Me: At this time last year, I was knocking on doors trying to convince people to vote for Kerry.
Ambar: Oh, Kerry. I forgot he even existed. Not like Al Gore...or Clinton. (Pronounced Cleeeen-tohn, and accentuated by some suggestive wiggling of the eyebrows.)
Me: You...found Clinton attractive?
Ambar: What woman wouldn´t? Tall, charismatic, very good-looking...Jessica, the problem was never that Monica Lewinsky chupó a Clinton. The problem was that she told the whole world about it! If I were in her situation, I would have done the exact same thing. I just would have kept my mouth shut afterwards!

Monday, October 24, 2005

¡Canta! ¡Sueña! ¡Vuela corazón americano!

Part Two of What We Did in Argentina is still coming (obviously, when I say ´´Check back tomorrow,´´ I really mean ´´Check back sometime next week,´´ but everything in the world happened or threatened to happen last week and I didn´t have time to write it up--sorry!) but I first I ahve to write about what happened over the weekend.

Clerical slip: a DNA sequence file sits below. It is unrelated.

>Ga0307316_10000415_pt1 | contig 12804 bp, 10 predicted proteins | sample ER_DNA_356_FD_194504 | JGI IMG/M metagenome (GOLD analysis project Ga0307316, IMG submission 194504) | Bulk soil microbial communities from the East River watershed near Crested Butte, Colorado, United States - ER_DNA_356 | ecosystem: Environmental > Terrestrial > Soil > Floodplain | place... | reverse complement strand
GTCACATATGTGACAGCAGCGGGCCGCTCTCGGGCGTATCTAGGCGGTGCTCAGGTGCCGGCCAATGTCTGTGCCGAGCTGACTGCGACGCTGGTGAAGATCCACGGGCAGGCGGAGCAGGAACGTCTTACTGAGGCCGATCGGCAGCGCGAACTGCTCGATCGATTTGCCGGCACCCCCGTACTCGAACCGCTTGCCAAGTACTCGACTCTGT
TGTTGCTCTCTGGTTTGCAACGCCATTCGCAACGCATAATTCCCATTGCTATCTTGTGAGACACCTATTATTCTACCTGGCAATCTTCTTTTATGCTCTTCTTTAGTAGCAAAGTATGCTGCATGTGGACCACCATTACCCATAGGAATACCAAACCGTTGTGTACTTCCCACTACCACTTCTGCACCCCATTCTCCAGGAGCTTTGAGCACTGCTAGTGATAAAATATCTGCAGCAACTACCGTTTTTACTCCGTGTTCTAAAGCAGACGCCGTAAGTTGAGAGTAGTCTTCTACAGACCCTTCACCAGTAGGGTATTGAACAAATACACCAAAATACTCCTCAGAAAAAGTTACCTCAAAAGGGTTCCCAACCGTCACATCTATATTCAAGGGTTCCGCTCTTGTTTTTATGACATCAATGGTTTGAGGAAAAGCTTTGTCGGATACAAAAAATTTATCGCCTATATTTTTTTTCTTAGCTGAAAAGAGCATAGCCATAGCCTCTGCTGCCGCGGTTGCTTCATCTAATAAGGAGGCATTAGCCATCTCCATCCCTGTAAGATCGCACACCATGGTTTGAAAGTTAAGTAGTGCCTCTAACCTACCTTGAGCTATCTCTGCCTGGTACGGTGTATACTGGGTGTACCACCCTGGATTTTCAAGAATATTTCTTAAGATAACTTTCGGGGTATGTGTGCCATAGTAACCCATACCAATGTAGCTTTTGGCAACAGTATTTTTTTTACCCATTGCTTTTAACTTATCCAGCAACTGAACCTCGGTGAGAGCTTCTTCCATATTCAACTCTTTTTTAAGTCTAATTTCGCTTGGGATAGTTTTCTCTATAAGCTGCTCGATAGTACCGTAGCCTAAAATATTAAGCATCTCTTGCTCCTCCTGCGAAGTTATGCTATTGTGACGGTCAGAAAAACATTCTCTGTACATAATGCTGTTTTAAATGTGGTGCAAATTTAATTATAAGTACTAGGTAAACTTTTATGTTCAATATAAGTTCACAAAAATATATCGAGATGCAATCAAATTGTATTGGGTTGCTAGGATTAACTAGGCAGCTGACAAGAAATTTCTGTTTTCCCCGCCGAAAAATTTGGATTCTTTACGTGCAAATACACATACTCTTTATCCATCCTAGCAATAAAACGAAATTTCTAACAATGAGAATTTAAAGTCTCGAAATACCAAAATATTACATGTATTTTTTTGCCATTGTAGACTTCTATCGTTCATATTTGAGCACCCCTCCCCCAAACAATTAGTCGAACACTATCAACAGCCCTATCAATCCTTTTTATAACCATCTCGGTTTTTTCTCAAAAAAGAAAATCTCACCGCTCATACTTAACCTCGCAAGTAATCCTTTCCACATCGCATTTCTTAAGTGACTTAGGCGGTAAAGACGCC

Yesterday was a very important day for Chile: the canonization of Padre Alberto Hurtado, a Jesuit priest who founded the Hogar de Cristo (Home of Christ), an organization that helps street children and the poor. Ever since his death in the early 1950s, Chileans have been petitioning the Vatican to canonize Padre Hurtado (make him into a saint), but they had to wait until he performed--and the Vatican verified--two posthumous miracles, which is the requirement for sainthood. (As an aside, that´s the main reason why Mother Teresa hasn´t been canonized yet.) Padre Hurtado supposedly performed his second miracle in 1996 when a young woman miraculously recovered from a coma following a car accident, and the wheels were set into motion for his canonization, a long process that culminated Sunday morning around 4:30 in the morning Chile-time, when Pope Benedict XVI proclaimed Padre Hurtado´s acceptance into the communion of saints.